How do you calculate loss of earnings following a collision?

The recent case of Astipalaia vs Hanjin Shenzhen [2014] EWHC 120 (Admlty) has revisited the existing case law on assessment of damages following a collision and provided further clarification as to the appropriate test to be applied. 

How do you calculate loss of earnings following a collision?
13 April 2014 - 11:58
How do you calculate loss of earnings following a collision?
The recent case of Astipalaia vs Hanjin Shenzhen [2014] EWHC 120 (Admlty) has revisited the existing case law on assessment of damages following a collision and provided further clarification as to the appropriate test to be applied. On 26 March 2008 there was a collision between the fully laden VLCC tanker Astipalaia and the container ship Hanjin Shenzhen in the approaches to Singapore where Astipalaia was due to discharge. As a result of the collision, Astipalaia suffered damage to her hull, guard rails and mooring chock. Astipalaia was able to proceed into Singapore to discharge her cargo.

The background factsAt the time of the collision, Astipalaia was trading in the VLCC spot market which in early-mid 2008 was particularly buoyant and the vessel was acceptable throughout the industry to oil majors and other first class charterers. However, Astipalaia was unfixed for her next employment at the time of the collision.
As a result of the incident, the vessel’s oil major approvals were temporarily placed on “technical hold” by the majors pending the usual investigation into the collision. Astipalaia was also required by class to undertake permanent repairs before any further employment.

Astipalaia sailed from Singapore to Dubai in ballast and entered dry dock for permanent repairs which lasted around 10 days. On exiting dry dock, Astipalaia was still unable to resume trading on the VLCC spot market as the “technical hold” had not then been lifted. In the absence of oil major approvals, Astipalaia was fixed to NITC to be employed as floating storage off Kharg Island, Iran on a 60 day period charter, during which time the “technical holds” were dealt with and lifted. She completed the NITC fixture and was redelivered at Fujairah on 29 June 2008 after which she resumed her normal pattern of spot trading.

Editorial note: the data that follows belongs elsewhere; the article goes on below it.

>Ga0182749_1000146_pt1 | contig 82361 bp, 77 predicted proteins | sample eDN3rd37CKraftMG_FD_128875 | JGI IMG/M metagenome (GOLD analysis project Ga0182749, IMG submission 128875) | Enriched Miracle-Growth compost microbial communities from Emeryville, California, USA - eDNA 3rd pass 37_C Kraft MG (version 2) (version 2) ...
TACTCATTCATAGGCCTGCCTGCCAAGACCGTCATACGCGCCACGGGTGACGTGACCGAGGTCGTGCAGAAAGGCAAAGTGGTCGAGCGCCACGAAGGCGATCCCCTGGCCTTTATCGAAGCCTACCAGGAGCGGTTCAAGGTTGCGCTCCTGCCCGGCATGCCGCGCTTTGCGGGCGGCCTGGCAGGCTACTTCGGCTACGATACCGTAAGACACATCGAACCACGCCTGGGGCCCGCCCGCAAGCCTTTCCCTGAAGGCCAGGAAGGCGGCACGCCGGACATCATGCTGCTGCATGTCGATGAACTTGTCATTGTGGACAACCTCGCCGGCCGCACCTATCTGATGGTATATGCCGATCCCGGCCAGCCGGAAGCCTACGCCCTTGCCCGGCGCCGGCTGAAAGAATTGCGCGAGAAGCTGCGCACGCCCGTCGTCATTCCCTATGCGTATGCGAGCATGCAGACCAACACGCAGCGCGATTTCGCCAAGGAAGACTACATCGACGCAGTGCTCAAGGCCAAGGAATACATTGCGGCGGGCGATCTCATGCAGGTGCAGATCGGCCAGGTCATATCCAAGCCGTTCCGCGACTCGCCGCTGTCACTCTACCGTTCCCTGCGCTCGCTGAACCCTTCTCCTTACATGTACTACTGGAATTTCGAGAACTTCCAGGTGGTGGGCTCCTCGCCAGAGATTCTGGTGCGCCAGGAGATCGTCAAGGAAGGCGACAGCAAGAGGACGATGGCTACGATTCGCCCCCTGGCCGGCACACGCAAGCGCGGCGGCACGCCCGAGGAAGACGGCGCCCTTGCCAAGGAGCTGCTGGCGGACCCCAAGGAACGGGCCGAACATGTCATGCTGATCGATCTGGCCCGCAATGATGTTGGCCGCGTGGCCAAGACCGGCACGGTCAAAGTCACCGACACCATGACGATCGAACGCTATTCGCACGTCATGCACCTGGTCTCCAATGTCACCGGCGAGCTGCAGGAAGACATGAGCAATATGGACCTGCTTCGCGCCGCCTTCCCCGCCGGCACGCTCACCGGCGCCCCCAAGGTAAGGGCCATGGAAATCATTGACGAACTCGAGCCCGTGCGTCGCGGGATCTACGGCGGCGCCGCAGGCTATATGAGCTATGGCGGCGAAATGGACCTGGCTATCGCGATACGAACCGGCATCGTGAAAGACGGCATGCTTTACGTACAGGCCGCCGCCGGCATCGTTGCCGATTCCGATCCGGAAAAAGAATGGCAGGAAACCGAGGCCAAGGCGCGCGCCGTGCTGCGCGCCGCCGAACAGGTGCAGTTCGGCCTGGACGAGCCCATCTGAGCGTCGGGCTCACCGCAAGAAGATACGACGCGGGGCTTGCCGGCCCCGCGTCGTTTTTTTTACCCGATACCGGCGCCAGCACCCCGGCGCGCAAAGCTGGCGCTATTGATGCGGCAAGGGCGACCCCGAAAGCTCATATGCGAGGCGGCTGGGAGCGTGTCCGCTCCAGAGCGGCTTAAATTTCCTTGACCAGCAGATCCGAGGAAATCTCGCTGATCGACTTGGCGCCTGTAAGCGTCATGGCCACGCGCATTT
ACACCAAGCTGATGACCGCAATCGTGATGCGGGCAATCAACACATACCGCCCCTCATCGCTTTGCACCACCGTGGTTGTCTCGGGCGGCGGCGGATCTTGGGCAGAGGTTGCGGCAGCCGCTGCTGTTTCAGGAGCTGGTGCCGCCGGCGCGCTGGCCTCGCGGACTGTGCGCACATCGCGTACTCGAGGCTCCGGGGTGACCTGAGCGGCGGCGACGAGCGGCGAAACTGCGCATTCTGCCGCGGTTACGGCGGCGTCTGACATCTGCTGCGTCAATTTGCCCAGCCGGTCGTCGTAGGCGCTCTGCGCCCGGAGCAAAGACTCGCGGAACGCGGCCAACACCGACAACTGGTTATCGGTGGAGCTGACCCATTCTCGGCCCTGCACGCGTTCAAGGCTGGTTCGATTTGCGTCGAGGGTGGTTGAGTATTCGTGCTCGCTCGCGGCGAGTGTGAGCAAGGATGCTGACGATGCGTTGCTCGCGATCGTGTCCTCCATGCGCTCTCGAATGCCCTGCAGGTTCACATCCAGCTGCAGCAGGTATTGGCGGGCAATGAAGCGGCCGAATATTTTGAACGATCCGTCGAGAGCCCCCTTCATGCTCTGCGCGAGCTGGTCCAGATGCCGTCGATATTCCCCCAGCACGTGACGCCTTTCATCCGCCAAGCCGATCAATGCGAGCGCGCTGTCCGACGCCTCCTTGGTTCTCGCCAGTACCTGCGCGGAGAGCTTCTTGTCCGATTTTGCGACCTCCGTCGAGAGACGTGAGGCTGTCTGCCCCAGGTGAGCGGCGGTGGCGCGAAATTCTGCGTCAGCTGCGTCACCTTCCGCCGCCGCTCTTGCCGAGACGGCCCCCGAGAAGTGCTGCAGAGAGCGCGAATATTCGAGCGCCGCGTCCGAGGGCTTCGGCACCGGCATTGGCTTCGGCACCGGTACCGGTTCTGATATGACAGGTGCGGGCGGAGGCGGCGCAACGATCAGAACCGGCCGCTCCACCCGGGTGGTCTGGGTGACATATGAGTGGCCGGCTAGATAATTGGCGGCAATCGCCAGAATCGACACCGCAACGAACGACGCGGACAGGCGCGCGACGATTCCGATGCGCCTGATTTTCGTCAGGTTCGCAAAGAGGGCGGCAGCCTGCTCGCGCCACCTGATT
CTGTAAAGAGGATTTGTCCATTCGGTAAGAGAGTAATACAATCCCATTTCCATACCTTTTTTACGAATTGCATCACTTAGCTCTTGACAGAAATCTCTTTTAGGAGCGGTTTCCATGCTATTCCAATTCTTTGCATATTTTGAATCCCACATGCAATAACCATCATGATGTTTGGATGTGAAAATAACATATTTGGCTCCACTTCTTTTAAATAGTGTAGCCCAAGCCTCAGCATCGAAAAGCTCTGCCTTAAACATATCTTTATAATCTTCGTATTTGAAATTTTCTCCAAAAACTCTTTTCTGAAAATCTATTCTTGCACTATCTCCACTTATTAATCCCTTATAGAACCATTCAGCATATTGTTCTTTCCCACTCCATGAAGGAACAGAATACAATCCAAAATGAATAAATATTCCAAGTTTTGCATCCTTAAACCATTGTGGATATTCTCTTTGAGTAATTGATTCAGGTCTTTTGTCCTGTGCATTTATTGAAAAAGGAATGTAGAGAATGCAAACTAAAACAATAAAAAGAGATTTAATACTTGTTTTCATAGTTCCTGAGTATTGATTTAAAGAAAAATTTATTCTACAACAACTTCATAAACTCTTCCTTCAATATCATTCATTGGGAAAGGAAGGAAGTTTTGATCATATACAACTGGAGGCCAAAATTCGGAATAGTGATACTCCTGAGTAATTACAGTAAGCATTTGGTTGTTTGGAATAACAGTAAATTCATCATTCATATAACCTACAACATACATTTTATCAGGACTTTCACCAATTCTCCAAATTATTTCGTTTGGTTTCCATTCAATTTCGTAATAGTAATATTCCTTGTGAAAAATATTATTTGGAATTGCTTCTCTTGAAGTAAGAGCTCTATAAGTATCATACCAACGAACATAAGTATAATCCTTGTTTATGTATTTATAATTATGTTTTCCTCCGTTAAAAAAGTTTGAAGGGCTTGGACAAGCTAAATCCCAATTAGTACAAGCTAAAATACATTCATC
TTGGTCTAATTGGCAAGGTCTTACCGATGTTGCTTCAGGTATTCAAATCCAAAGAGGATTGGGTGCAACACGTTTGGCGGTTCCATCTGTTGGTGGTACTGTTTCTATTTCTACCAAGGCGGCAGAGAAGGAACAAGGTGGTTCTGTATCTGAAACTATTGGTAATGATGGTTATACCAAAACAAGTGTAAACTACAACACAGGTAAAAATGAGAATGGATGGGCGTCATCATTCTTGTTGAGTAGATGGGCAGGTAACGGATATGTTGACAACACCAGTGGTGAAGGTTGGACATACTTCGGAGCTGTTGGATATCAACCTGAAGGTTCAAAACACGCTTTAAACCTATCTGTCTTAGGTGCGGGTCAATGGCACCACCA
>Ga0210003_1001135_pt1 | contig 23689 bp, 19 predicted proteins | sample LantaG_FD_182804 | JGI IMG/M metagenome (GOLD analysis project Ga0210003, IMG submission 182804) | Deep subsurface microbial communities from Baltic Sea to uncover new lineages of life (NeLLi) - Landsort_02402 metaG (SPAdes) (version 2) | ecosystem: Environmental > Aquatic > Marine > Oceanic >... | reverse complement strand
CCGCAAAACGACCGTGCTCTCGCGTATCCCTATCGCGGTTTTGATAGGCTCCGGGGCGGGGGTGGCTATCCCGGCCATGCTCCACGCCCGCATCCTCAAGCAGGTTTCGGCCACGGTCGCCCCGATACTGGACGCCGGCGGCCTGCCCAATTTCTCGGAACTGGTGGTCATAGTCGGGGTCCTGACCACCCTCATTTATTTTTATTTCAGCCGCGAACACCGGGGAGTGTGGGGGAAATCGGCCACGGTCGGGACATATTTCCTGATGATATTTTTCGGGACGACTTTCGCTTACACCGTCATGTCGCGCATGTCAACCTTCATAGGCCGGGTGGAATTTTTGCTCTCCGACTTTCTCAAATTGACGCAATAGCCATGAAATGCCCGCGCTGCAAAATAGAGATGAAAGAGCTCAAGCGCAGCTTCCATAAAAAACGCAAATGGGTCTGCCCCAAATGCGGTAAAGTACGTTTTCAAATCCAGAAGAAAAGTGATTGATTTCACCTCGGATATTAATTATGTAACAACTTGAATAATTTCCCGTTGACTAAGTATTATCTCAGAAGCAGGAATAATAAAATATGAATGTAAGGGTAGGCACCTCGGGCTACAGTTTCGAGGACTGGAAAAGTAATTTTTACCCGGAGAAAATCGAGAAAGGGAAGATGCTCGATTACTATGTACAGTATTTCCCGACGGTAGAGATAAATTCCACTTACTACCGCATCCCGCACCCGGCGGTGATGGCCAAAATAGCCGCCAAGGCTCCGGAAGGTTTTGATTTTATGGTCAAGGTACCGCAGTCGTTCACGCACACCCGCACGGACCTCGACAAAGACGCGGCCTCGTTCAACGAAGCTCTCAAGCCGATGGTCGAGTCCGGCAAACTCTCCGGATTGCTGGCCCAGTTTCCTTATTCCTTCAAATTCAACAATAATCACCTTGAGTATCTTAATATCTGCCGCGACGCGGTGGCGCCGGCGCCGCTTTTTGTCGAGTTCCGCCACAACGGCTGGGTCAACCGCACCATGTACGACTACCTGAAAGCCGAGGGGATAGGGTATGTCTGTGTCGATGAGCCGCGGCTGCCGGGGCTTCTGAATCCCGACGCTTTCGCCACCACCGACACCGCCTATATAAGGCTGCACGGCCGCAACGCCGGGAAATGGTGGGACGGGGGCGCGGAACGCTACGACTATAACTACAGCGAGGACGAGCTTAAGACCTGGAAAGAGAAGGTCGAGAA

Accordingly, despite the time in dry dock only lasting some 10 days, Astipalaia was effectively unavailable for her primary trading market for the entire period from 26 March 2008 to 29 June 2008. Astipalaia brought a claim for loss of profits based on what the vessel would have earned had she traded on the normal VLCC spot market during that period, giving credit for the mitigation earnings obtained while on charter as floating storage to NITC. The total amount claimed by Astipalaia was approximately US$5,640,000 lost income during that period.

The Reference to the RegistrarFollowing agreement on liability, the quantum of Astipalaia’s claim was disputed and referred for determination by the Admiralty Registrar. The Court had to consider how to calculate loss of earnings of Astipalaia in circumstances where (1) the vessel did not have a specific next fixture concluded at the time of the collision such that there was no certainty as to what the vessel would have earned next, but for the collision, and (2) the vessel’s oil major approvals had been placed on “technical hold” and were not reinstated until the end of a less lucrative storage fixture.